Islamopolitan, an exhibition that encourages a conversation between Islam and design, was launched at the Maraya Art Centre in Sharjah, United Arab Emirates, in August 2014. Co-curated by Emirati designer Khalid Shafar and Giuseppe Moscatello, who manages the Maraya Art Centre, the exhibition was on show during Salone Del Mobile in Milan.
According to the curators, the title’s combination of the words “Islam” and “cosmopolitan” expresses the spirit of the exhibition. The pieces on show explore the relationship between Islam and design in aesthetic and meaning. There are 25 pieces by 23 designers from 12 countries; not all the designers are Arab and not all are Muslim.
The table’s design was inspired by family values.
“There is a beautiful saying that goes, if a family eat and pray together, they ultimately stay together. This was the starting point of my Lineage Table,” says Saldulker. “Lineage speaks about parentage, bloodlines and inheritance.”
Saldulker’s Lineage Table is simple in its design and easy to assemble: the tabletop and five legs (four corner, one central) are formed from mild steel. A woven “musallah”, a Muslim prayer rug, can be attached to either side of the table and can be used both traditionally, for daily prayers, or as a rug that goes underneath the table. When folded underneath the Lineage Table the rug can be attached to the opposite side, creating a closed circle of fabric around the table. The musallah is woven from upcycled t-shirt off-cuts.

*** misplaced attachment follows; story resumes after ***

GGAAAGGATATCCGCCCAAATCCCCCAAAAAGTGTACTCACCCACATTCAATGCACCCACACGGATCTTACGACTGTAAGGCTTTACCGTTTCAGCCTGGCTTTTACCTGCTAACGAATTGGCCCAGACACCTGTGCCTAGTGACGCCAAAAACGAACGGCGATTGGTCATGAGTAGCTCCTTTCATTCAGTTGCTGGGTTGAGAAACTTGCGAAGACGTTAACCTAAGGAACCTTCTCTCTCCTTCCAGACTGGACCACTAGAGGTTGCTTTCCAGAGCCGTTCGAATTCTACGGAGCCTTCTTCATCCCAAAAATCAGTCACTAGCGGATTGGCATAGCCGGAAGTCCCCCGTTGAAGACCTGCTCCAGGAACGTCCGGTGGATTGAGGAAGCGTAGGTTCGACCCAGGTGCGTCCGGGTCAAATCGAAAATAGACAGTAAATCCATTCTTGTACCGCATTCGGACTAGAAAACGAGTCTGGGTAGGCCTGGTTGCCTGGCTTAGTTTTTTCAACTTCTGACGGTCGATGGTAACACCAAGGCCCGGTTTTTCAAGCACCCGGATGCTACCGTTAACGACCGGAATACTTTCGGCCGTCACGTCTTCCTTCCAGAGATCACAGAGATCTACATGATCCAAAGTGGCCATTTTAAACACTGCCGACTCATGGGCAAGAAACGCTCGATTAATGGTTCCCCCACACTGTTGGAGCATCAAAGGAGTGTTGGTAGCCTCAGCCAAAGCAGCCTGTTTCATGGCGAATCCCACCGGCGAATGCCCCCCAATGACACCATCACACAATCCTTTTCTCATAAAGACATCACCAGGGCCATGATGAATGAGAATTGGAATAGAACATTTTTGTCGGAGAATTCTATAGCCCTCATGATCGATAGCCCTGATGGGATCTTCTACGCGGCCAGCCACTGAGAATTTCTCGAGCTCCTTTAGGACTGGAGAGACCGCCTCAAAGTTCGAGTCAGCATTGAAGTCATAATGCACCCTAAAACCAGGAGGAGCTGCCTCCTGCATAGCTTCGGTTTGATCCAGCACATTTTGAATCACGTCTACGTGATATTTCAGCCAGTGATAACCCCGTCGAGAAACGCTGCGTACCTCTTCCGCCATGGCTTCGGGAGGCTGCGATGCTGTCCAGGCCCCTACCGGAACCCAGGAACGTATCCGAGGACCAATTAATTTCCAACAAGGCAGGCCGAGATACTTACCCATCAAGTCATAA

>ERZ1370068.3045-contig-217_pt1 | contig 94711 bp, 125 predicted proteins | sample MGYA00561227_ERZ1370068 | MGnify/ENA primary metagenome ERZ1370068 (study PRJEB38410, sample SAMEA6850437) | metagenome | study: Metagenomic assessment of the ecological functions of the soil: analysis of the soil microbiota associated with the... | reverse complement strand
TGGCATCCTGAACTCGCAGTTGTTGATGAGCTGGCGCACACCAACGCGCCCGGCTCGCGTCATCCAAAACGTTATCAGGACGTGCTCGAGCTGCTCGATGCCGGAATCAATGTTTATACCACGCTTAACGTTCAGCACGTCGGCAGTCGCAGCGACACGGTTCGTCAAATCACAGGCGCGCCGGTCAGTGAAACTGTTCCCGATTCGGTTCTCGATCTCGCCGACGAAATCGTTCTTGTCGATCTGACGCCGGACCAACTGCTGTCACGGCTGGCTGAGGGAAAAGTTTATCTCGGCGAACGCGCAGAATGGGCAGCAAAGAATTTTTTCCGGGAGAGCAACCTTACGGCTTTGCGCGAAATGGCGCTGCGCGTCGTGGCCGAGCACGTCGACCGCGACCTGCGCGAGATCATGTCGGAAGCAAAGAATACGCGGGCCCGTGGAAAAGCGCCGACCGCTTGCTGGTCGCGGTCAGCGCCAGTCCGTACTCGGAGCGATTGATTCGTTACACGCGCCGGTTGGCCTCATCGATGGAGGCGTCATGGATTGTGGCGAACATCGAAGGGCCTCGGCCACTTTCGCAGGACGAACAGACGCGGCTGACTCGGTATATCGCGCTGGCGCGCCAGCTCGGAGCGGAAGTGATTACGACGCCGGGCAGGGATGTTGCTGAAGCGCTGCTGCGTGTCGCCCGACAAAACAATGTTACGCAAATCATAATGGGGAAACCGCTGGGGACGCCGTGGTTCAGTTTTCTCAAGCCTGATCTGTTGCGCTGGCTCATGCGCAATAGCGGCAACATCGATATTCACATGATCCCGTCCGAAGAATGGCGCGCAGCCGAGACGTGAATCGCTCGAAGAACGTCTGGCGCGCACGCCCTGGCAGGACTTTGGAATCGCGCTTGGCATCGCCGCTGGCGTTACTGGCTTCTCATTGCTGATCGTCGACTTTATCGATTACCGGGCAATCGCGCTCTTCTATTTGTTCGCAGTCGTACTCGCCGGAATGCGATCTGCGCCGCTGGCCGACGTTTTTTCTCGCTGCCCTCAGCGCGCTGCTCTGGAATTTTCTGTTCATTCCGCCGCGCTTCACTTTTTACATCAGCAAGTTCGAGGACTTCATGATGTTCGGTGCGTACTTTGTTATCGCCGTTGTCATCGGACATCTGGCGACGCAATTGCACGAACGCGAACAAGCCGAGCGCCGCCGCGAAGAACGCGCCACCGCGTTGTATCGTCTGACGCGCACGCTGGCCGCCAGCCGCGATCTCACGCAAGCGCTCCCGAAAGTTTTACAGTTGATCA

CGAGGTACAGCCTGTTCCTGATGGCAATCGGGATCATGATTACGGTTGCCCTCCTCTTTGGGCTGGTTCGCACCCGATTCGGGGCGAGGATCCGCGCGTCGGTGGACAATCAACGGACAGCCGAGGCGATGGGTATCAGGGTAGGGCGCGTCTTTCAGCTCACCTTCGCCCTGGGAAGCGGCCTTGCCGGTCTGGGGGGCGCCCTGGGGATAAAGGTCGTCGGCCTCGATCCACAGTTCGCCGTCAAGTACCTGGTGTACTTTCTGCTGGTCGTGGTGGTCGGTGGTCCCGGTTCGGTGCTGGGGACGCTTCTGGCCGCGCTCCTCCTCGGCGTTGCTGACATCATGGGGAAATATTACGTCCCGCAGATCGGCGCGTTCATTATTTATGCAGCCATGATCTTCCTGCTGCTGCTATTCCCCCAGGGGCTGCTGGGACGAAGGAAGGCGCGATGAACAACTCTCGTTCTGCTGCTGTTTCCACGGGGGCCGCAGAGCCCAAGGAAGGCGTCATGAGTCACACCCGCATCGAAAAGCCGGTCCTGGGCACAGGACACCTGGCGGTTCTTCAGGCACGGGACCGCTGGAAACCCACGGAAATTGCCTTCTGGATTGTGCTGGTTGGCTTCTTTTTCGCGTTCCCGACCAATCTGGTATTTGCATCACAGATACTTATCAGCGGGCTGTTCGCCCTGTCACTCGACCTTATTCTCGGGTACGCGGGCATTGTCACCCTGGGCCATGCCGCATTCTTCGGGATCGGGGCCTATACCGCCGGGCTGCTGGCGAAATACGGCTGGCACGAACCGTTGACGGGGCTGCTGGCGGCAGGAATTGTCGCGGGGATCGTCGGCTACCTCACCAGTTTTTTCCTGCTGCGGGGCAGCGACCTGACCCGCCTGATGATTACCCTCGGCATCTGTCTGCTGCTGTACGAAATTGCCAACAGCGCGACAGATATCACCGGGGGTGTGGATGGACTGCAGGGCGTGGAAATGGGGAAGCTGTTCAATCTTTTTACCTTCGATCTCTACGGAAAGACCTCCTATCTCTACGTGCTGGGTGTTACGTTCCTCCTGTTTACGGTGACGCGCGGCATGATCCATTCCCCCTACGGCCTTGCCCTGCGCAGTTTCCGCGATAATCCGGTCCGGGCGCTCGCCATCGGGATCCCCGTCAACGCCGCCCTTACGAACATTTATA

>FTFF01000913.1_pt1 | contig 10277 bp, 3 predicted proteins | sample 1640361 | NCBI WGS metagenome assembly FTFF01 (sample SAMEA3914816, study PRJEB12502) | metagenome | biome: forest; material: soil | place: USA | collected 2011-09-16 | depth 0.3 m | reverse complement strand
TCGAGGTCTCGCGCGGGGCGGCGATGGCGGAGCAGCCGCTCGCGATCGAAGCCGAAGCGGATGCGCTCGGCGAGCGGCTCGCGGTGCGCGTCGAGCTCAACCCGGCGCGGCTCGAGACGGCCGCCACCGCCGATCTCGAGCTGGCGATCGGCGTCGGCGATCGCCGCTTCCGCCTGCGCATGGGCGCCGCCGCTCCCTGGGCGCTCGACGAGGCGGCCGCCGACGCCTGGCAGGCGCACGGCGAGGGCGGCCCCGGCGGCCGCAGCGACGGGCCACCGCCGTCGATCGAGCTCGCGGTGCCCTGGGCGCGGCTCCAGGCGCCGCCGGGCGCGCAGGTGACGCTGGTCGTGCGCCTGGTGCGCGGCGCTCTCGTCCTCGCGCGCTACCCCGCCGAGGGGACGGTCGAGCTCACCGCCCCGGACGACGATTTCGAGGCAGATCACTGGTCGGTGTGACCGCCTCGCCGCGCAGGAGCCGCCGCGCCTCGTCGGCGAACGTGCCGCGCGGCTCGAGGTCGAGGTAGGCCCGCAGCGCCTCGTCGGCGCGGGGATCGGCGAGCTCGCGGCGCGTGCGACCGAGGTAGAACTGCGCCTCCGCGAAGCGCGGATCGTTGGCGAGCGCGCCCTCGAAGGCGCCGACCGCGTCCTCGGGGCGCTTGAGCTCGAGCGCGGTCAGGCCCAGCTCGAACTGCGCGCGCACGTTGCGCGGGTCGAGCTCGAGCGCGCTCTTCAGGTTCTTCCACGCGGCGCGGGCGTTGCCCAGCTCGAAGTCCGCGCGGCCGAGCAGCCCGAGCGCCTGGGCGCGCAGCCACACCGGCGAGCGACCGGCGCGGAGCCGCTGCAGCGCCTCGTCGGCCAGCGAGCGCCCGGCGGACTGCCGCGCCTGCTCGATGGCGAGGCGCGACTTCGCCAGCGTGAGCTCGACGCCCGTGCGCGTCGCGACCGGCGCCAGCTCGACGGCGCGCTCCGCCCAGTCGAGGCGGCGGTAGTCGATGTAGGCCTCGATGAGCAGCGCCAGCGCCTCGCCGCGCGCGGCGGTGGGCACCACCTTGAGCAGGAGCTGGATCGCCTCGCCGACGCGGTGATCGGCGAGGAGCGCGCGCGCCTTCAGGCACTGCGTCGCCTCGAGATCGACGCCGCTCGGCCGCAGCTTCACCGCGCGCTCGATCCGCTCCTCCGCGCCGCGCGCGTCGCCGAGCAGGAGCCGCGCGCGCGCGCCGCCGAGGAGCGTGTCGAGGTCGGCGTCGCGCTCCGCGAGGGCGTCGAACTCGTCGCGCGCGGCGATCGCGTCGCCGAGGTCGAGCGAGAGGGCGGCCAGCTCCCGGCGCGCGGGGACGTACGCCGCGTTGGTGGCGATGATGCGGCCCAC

The tabletop has a perforated pattern, which creates dappled light and shadow on the floor below, mimicking the design of the rug.
After its premiere exhibition in the UAE, Islamopolitan moved to the Istanbul Design Week in November, and then to Salone Del Mobile during Milan Design Week 2015. The exhibition will remain in Milan as part of the Milan Expo 2015.